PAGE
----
Last week I spent a very useful lunch hour listening to Terry Murphy, managing director at Nielsen Watch, sharing a presentation entitled Stretching Your Reach & Reaction Odds: Today and Tomorrow, with members of The Abstract Club. (More on this organisation later).
Using information from the Nielsen Trust in Advertising Global Survey, she outlined how our consumer landscape has been changing: Time shifted viewing is on the rise, nearly two thirds of consumers say they switch channels when ads are flighted, multitasking is prevalent with viewers engaging in social media and browsing the internet while viewing. While they say that their mobiles are the preferred device for on-the-go viewing, they nevertheless do believe bigger screens are actually better for viewing content.
Despite these changes, this study showed that while South African consumers place the most trust in personal recommendations, they nevertheless rank TV ads, brand sponsorships and OOH ads as their next most trusted sources. They place these traditional media channels ahead of consumer opinions online, and ads on social networks and on their mobiles.
This is reassuring given that Nielsen’s Adex 2017 and Nielsen Sport data showed that R45 billion was spent on adspend and brand sponsorships. Thus ‘traditional’ investment still constitutes the biggest portion of South African brands’ marketing expenditure. In fact, Murphy pointed out that the top five spenders in the categories of telecommunications, retail and finance have all shown strong growth of over 7.5% in these platforms, despite overall category investment growth declining.
Murphy had had a compelling message for media professionals and marketers, namely that budget does not necessarily determine campaign success. Drawing on data from Nielsen Advanced Analytics, and specifically from the division’s Marketing ROI work, she illustrated that “a small budget well executed is better than a big budget poorly executed.”
Having served her time in the media agency world, overseeing one of the world’s largest and most exacting advertiser’s TV investments, Murphy perfectly understands the ongoing demand placed on media professionals to deliver more with less, and “to make every rand (and every interaction) count!”
Her first piece of advice was that conventional media needs to remain the base of a well-executed plan. The information she had shared from the Trust in Advertising Survey had shown the weight that these media still hold in terms of consumer trust, and of course, they also provide heft in terms of reach. She also pointed out that adspend in the US remains heavily weighted towards TV.
Decade of indulgence
It has only been in the last year or so, after a decade of indulgence, that marketers such as Marc Pritchard (Procter & Gamble) and Keith Weed (Unilever) have demanded that digital media adhere to more standardised and rigorous metrics, improved verification and greater transparency.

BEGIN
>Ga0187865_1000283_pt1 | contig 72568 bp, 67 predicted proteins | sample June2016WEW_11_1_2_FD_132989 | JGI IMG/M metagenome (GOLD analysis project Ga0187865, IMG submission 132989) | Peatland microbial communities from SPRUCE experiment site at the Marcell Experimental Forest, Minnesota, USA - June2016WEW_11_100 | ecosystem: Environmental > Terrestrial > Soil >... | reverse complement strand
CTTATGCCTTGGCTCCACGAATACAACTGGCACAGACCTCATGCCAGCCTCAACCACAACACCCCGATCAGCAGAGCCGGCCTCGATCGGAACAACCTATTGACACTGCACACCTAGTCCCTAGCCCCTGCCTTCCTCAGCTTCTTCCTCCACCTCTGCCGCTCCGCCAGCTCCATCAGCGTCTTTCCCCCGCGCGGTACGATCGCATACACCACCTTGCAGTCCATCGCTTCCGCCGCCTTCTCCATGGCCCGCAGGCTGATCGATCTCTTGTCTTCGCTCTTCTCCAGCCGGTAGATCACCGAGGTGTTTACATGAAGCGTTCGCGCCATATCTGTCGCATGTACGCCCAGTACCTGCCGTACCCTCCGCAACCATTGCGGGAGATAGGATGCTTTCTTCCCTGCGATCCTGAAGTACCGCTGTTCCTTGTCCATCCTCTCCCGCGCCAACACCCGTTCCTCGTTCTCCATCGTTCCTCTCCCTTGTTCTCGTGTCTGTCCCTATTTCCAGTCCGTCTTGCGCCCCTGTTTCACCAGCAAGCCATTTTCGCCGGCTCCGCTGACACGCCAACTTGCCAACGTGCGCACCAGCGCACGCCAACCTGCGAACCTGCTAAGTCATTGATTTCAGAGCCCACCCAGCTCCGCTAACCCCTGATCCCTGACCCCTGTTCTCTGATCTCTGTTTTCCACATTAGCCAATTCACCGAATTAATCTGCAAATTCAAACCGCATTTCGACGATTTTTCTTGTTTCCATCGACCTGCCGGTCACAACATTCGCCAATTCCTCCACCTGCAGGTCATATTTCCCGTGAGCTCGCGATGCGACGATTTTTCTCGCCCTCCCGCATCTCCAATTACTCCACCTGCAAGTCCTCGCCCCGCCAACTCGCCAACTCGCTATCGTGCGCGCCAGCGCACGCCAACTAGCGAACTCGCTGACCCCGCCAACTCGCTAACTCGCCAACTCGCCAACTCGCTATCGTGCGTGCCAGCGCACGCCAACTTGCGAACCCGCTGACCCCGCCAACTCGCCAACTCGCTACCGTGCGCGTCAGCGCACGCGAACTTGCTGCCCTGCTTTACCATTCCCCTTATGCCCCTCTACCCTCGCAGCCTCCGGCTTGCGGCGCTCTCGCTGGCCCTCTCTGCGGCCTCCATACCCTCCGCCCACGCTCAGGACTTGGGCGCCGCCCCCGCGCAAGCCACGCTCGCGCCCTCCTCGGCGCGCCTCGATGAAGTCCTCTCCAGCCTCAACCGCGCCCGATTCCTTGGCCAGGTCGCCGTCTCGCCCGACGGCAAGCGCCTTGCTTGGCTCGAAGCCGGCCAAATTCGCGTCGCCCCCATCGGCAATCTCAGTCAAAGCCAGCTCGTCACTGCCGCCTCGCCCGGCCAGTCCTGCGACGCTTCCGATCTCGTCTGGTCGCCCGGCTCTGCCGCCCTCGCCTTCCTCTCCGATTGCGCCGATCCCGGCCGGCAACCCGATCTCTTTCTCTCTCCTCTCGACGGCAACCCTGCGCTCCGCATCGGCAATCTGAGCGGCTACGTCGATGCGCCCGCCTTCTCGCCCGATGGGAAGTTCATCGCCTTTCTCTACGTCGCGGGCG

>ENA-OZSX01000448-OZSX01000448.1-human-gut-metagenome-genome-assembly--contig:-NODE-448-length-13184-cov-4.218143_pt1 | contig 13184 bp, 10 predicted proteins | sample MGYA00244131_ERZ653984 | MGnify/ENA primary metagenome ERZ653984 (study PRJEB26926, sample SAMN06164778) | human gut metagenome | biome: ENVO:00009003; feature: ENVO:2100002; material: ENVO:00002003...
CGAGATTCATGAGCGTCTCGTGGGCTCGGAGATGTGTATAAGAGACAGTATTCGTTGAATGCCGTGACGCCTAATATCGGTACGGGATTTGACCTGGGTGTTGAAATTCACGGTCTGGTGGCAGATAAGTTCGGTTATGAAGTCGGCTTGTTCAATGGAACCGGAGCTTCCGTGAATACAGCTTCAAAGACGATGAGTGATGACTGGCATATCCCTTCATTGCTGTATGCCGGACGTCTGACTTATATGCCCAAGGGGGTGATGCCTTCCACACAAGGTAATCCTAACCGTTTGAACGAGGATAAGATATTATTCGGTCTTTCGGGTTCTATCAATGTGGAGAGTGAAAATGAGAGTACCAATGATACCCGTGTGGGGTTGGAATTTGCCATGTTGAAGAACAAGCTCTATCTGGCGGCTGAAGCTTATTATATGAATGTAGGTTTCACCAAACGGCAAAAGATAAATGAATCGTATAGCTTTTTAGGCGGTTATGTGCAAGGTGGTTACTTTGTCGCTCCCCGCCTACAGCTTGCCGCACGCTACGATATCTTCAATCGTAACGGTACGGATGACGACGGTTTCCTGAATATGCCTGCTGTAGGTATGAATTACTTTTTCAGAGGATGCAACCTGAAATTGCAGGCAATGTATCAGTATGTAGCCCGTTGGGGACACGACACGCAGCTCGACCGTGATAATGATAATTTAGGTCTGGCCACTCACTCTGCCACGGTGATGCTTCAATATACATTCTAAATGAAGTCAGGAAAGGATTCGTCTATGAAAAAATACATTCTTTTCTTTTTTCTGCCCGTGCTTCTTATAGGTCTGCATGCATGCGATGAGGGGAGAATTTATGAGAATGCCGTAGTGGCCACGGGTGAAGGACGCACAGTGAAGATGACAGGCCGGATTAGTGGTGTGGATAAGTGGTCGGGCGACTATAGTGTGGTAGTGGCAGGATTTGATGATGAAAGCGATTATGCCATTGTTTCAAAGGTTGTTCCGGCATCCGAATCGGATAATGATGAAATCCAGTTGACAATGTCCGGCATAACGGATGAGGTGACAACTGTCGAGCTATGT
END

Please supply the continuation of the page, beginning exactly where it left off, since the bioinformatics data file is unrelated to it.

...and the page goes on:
Digital was the second area to which Murphy turned her attention, pointing out that not all digital campaigns are equal. Once again using ROI data she demonstrated that digital needs to be “more focused and accountable”: the most efficient campaigns can deliver 3.5 times the return than the least efficient.
Accurate quantification of the audience reached, correctly and precisely targeted investment and placement optimisation are fundamental to achieving efficient digital campaigns. Nielsen’s solution to this is Digital Ad Ratings (DAR), which provides demographics, unique audience, reach, frequency and gross rating points (GRPs) for a campaign’s total digital audience across computers, tablets and smartphones. It measures unique ‘People’ as opposed to unique ‘Browsers’ giving advertisers a better read on their objectives achieved
The third area that Murphy addressed was sports and lifestyle sponsorship as a marketing opportunity. This is an area that has evolved with brands now looking for integration across multiple touchpoints rather than visibility through a relatively small number of assets. She sought to debunk two commonly held myths: That big brands are the best sports sponsors and that big sports are the only worthwhile.
She used Nielsen Sport data to show that our local sports fans have catholic tastes, being interested in a number of sporting disciplines and, of course, in various lifestyle activities beyond them. Great opportunities for smaller brands certainly exist.
Murphy’s talk certainly met The Abstract Club’s requirement that the speakers be informative, thought-provoking and interesting, and was an excellent way to spend a lunch hour.
The Abstract Club is a voluntary association intended to provide meaningful support to freelance communications professionals and people working in small, independent communications agencies. More specifically the Club’s constitution defines this support as:
- A sounding board, peer-to-peer input, access to relevant insights.
- A platform for independent professionals to connect and grow.
- Expanding our thinking and understanding with thought provoking interactions and leadership experiences.
Ads24 is the sponsor, providing a venue and refreshments for the meetings which are held every two months. It was founded by Joanne Scholtz and Karen Dyke. I would certainly urge any media professional who meets the membership criteria to join. The founders can be contacted on firstname.lastname@example.org and email@example.com respectively.
Having spent some decades working in the media agencies, Britta Reid now relishes the opportunity to take an independent perspective on the South African media world, especially during this time of radical research transformation.
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